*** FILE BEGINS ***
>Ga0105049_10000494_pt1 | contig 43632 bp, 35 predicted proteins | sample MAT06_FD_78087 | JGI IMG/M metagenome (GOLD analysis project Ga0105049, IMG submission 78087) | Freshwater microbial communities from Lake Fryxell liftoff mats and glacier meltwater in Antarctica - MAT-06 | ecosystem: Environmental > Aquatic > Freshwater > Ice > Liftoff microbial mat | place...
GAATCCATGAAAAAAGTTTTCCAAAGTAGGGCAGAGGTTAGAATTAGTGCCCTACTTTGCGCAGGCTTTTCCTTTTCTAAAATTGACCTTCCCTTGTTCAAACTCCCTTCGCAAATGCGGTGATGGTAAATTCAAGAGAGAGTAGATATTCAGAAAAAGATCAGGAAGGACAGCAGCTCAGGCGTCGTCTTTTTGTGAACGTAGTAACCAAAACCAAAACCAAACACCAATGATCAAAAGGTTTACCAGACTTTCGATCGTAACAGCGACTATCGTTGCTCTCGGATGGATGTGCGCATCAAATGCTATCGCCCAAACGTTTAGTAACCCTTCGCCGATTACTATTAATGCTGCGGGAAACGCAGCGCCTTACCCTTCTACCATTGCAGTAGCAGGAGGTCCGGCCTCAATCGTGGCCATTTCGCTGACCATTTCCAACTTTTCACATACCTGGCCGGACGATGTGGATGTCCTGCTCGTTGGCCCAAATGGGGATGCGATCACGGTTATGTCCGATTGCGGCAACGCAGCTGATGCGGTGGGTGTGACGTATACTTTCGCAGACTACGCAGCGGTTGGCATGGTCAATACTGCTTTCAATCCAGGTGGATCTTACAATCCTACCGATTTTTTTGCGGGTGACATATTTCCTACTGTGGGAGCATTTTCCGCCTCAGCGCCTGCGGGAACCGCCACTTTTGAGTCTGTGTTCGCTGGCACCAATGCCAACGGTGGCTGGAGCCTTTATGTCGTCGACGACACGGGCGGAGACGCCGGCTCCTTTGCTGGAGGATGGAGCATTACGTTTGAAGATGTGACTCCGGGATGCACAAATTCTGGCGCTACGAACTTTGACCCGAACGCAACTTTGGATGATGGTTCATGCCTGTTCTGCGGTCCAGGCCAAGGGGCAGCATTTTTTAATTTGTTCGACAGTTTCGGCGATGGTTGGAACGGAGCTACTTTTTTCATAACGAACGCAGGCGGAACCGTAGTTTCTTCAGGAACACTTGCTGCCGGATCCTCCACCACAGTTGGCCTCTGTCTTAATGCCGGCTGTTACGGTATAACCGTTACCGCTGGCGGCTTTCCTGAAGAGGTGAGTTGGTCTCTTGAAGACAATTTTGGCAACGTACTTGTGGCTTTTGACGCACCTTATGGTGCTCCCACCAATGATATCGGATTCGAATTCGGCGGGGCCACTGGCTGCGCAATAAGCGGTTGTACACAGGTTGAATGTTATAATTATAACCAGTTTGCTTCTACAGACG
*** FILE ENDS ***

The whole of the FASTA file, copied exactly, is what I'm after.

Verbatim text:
>Ga0105049_10000494_pt1 | contig 43632 bp, 35 predicted proteins | sample MAT06_FD_78087 | JGI IMG/M metagenome (GOLD analysis project Ga0105049, IMG submission 78087) | Freshwater microbial communities from Lake Fryxell liftoff mats and glacier meltwater in Antarctica - MAT-06 | ecosystem: Environmental > Aquatic > Freshwater > Ice > Liftoff microbial mat | place...
GAATCCATGAAAAAAGTTTTCCAAAGTAGGGCAGAGGTTAGAATTAGTGCCCTACTTTGCGCAGGCTTTTCCTTTTCTAAAATTGACCTTCCCTTGTTCAAACTCCCTTCGCAAATGCGGTGATGGTAAATTCAAGAGAGAGTAGATATTCAGAAAAAGATCAGGAAGGACAGCAGCTCAGGCGTCGTCTTTTTGTGAACGTAGTAACCAAAACCAAAACCAAACACCAATGATCAAAAGGTTTACCAGACTTTCGATCGTAACAGCGACTATCGTTGCTCTCGGATGGATGTGCGCATCAAATGCTATCGCCCAAACGTTTAGTAACCCTTCGCCGATTACTATTAATGCTGCGGGAAACGCAGCGCCTTACCCTTCTACCATTGCAGTAGCAGGAGGTCCGGCCTCAATCGTGGCCATTTCGCTGACCATTTCCAACTTTTCACATACCTGGCCGGACGATGTGGATGTCCTGCTCGTTGGCCCAAATGGGGATGCGATCACGGTTATGTCCGATTGCGGCAACGCAGCTGATGCGGTGGGTGTGACGTATACTTTCGCAGACTACGCAGCGGTTGGCATGGTCAATACTGCTTTCAATCCAGGTGGATCTTACAATCCTACCGATTTTTTTGCGGGTGACATATTTCCTACTGTGGGAGCATTTTCCGCCTCAGCGCCTGCGGGAACCGCCACTTTTGAGTCTGTGTTCGCTGGCACCAATGCCAACGGTGGCTGGAGCCTTTATGTCGTCGACGACACGGGCGGAGACGCCGGCTCCTTTGCTGGAGGATGGAGCATTACGTTTGAAGATGTGACTCCGGGATGCACAAATTCTGGCGCTACGAACTTTGACCCGAACGCAACTTTGGATGATGGTTCATGCCTGTTCTGCGGTCCAGGCCAAGGGGCAGCATTTTTTAATTTGTTCGACAGTTTCGGCGATGGTTGGAACGGAGCTACTTTTTTCATAACGAACGCAGGCGGAACCGTAGTTTCTTCAGGAACACTTGCTGCCGGATCCTCCACCACAGTTGGCCTCTGTCTTAATGCCGGCTGTTACGGTATAACCGTTACCGCTGGCGGCTTTCCTGAAGAGGTGAGTTGGTCTCTTGAAGACAATTTTGGCAACGTACTTGTGGCTTTTGACGCACCTTATGGTGCTCCCACCAATGATATCGGATTCGAATTCGGCGGGGCCACTGGCTGCGCAATAAGCGGTTGTACACAGGTTGAATGTTATAATTATAACCAGTTTGCTTCTACAGACG